Tool Talk


CompuCarve r^rMV/lDI ITCD- JL


Moving with speed and precision, the cutting head dances effordessly across the wood. Its spiral bit plunges up and down, producing a shower of fine chips as it creates intricate carvings. The operator must be a master woodworker. But no! It's a 14-year-old freshman student in my beginning woodshop class. Welcome to the world of CNC (Computer Numeric Control), where woodworking doesn't nec essarily require years of experience or even a shop full of tools. Now anyone with a computer and a block of wood can produce finely detailed carvings.

How It Works

The Compucarve is a computer-controlled carving machine that comes with a powerful, user-friendly Computer Aided Design (CAD) software program. Designed by life-long woodworkers (who moonlighted as NASA robotics engineers) it's a small—and much less expensive version of an industrial CNC machine.

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Use the software to create a design on your computer. Transfer the design to the CompuCarve's on-board computer (Photo 1). Once you've loaded the work-piece, CompuCarve's computer walks you through the set-up procedure. It automatically measures the work-piece to make sure it's the proper size as it determines the optimal cutting positions and locations. It lets you know how long an operation will take and how much time remains to complete the task. It also posts reminders about mundane maintenance issues such as greasing the flex shaft. Basically, CompuCarve does all the work. You simply remove the finished piece.

The CompuCarve looks like a benchtop planer. But instead of a horizontal cutterhead with knives, it sports an upright head with a single bit. During operation, the head's side-to-side movement resembles a desktop printer (Photo 2). The on-board computer synchronizes the head's movements with the workpiece's feed rate to create the carved design that's loaded into the memory card.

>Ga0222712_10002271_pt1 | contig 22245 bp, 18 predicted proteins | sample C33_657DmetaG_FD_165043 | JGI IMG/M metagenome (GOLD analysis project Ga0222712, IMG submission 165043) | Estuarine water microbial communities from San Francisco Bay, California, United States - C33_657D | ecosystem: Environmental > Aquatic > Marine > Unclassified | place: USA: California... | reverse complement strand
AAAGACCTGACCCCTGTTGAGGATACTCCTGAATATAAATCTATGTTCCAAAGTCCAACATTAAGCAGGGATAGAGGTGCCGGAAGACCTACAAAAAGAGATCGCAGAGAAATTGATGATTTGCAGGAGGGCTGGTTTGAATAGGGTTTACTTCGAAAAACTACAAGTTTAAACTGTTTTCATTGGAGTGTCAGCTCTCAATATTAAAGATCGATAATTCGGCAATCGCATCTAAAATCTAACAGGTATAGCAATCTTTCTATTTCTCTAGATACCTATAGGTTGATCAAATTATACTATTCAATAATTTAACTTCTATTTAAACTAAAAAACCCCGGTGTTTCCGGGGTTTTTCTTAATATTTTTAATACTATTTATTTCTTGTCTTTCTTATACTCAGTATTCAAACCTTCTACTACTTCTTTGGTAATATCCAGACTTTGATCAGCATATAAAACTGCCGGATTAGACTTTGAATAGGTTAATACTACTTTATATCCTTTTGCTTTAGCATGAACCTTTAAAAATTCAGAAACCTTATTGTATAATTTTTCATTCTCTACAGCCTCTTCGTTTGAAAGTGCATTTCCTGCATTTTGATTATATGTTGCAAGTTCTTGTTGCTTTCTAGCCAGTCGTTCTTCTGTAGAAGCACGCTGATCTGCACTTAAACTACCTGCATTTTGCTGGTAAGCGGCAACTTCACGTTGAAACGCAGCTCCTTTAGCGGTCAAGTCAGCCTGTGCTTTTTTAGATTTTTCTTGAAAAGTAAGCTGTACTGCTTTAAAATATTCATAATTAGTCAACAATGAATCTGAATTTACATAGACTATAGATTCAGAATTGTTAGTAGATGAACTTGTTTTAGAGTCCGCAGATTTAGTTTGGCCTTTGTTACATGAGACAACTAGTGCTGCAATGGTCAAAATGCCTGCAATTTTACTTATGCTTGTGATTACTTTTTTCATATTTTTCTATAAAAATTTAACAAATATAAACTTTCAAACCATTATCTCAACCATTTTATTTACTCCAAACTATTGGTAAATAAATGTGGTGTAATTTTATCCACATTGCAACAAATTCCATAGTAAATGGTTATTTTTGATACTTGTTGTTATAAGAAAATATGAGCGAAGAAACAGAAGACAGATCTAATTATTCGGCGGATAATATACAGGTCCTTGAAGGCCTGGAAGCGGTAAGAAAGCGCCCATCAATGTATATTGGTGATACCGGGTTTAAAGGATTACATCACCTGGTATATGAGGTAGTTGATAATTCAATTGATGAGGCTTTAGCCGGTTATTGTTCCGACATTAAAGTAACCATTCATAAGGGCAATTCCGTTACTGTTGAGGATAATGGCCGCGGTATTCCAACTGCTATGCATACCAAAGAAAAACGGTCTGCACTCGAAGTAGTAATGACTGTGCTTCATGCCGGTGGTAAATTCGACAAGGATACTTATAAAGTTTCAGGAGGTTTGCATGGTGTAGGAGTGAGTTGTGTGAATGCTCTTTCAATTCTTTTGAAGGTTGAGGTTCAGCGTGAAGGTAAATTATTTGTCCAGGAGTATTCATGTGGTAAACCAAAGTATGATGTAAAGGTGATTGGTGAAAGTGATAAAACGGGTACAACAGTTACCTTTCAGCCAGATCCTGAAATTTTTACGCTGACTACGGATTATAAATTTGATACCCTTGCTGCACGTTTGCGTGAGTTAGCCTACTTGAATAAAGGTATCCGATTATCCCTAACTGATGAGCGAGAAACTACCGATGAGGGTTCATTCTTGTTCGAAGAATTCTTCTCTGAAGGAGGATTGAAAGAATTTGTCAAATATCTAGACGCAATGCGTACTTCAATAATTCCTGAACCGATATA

In addition to running carving programs, the CompuCarve's on-board computer can measure, rip, crosscut, joint and square an oversize blank. It cuts miters, bevels, and curved or routed edge profiles. Carving and cutting bits are supplied with the machine (Photo 3). Profile bits are available as additional cost accessories (see Sources, page 42).

The CompuCarve handles stock up to 14-1/2-in. wide and 5-in. thick. It accommodates boards of almost any length. For best results, plan to allow an additional 3-1/2-in. beyond the carving at each end of the board. I use sleds to safely run undersized pieces.

User-Friendly Software

There's no need to be apprehensive about learning to use the CAD software program (versions are avail-

1 Transfer the programmed design from your computer, using the supplied memory card.The CompuCarve's onboard computer guides setting up and running the program, via the machine's LCD display and touch pad.

Lifting the hood reveals the carving head. It moves laterally, like the ink-cartridge on a printer and vertically, like the needle on a sewing machine, as the workpiece feeds underneath. A flex-shaft cable attached to the motor drives the bit.

3Two bits are supplied with each machine: a tapered bit for carving and a straight bit for cutting boards to size.

The CarveWright Woodworking System, by LRH Technologies, is identical to the Craftsman CompuCarve. LRH Technologies supplies CompuCarve machines to Sears and provides technical support and accessories for both machines.

Wood Working 101

Wood Working 101

Have you ever wanted to begin woodworking at home? Woodworking can be a fun, yet dangerous experience if not performed properly. In The Art of Woodworking Beginners Guide, we will show you how to choose everything from saws to hand tools and how to use them properly to avoid ending up in the ER.

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